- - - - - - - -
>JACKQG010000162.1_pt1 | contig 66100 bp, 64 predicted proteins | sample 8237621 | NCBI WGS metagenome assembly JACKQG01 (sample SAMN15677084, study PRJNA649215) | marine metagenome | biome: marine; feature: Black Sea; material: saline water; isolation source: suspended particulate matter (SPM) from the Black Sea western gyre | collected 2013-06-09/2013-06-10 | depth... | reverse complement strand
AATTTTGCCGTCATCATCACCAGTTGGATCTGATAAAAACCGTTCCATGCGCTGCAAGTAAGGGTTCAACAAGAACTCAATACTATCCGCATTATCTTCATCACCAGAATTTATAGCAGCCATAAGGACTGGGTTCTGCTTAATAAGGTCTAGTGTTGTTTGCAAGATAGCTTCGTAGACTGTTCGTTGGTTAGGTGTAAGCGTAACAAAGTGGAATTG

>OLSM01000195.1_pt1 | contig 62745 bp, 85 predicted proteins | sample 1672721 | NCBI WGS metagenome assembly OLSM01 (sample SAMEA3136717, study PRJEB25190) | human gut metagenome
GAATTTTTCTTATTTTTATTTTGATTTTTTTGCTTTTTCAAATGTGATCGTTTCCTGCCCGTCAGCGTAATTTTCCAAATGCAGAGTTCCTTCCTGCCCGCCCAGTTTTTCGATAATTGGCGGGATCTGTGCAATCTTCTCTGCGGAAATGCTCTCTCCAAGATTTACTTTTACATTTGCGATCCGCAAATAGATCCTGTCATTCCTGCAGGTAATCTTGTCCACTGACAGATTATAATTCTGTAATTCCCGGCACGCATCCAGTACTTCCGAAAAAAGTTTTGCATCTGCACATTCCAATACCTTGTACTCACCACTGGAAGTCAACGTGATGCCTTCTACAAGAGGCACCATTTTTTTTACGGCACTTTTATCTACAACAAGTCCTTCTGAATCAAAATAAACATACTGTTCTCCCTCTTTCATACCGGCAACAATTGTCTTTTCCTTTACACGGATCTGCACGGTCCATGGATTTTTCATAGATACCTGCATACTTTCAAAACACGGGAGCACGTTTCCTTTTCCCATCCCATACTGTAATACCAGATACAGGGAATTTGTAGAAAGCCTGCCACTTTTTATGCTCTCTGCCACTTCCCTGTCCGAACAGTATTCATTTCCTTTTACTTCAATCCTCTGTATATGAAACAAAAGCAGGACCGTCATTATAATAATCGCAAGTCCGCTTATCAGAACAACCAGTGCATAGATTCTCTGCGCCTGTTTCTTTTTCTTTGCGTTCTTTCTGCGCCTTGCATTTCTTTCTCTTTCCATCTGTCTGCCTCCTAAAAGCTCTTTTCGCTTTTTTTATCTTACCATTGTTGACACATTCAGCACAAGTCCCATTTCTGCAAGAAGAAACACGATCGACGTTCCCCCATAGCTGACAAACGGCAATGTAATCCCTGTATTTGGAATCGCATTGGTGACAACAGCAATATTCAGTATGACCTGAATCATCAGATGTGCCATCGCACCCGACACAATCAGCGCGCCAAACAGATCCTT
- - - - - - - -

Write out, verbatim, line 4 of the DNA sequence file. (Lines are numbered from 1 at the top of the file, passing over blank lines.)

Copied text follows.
GAATTTTTCTTATTTTTATTTTGATTTTTTTGCTTTTTCAAATGTGATCGTTTCCTGCCCGTCAGCGTAATTTTCCAAATGCAGAGTTCCTTCCTGCCCGCCCAGTTTTTCGATAATTGGCGGGATCTGTGCAATCTTCTCTGCGGAAATGCTCTCTCCAAGATTTACTTTTACATTTGCGATCCGCAAATAGATCCTGTCATTCCTGCAGGTAATCTTGTCCACTGACAGATTATAATTCTGTAATTCCCGGCACGCATCCAGTACTTCCGAAAAAAGTTTTGCATCTGCACATTCCAATACCTTGTACTCACCACTGGAAGTCAACGTGATGCCTTCTACAAGAGGCACCATTTTTTTTACGGCACTTTTATCTACAACAAGTCCTTCTGAATCAAAATAAACATACTGTTCTCCCTCTTTCATACCGGCAACAATTGTCTTTTCCTTTACACGGATCTGCACGGTCCATGGATTTTTCATAGATACCTGCATACTTTCAAAACACGGGAGCACGTTTCCTTTTCCCATCCCATACTGTAATACCAGATACAGGGAATTTGTAGAAAGCCTGCCACTTTTTATGCTCTCTGCCACTTCCCTGTCCGAACAGTATTCATTTCCTTTTACTTCAATCCTCTGTATATGAAACAAAAGCAGGACCGTCATTATAATAATCGCAAGTCCGCTTATCAGAACAACCAGTGCATAGATTCTCTGCGCCTGTTTCTTTTTCTTTGCGTTCTTTCTGCGCCTTGCATTTCTTTCTCTTTCCATCTGTCTGCCTCCTAAAAGCTCTTTTCGCTTTTTTTATCTTACCATTGTTGACACATTCAGCACAAGTCCCATTTCTGCAAGAAGAAACACGATCGACGTTCCCCCATAGCTGACAAACGGCAATGTAATCCCTGTATTTGGAATCGCATTGGTGACAACAGCAATATTCAGTATGACCTGAATCATCAGATGTGCCATCGCACCCGACACAATCAGCGCGCCAAACAGATCCTT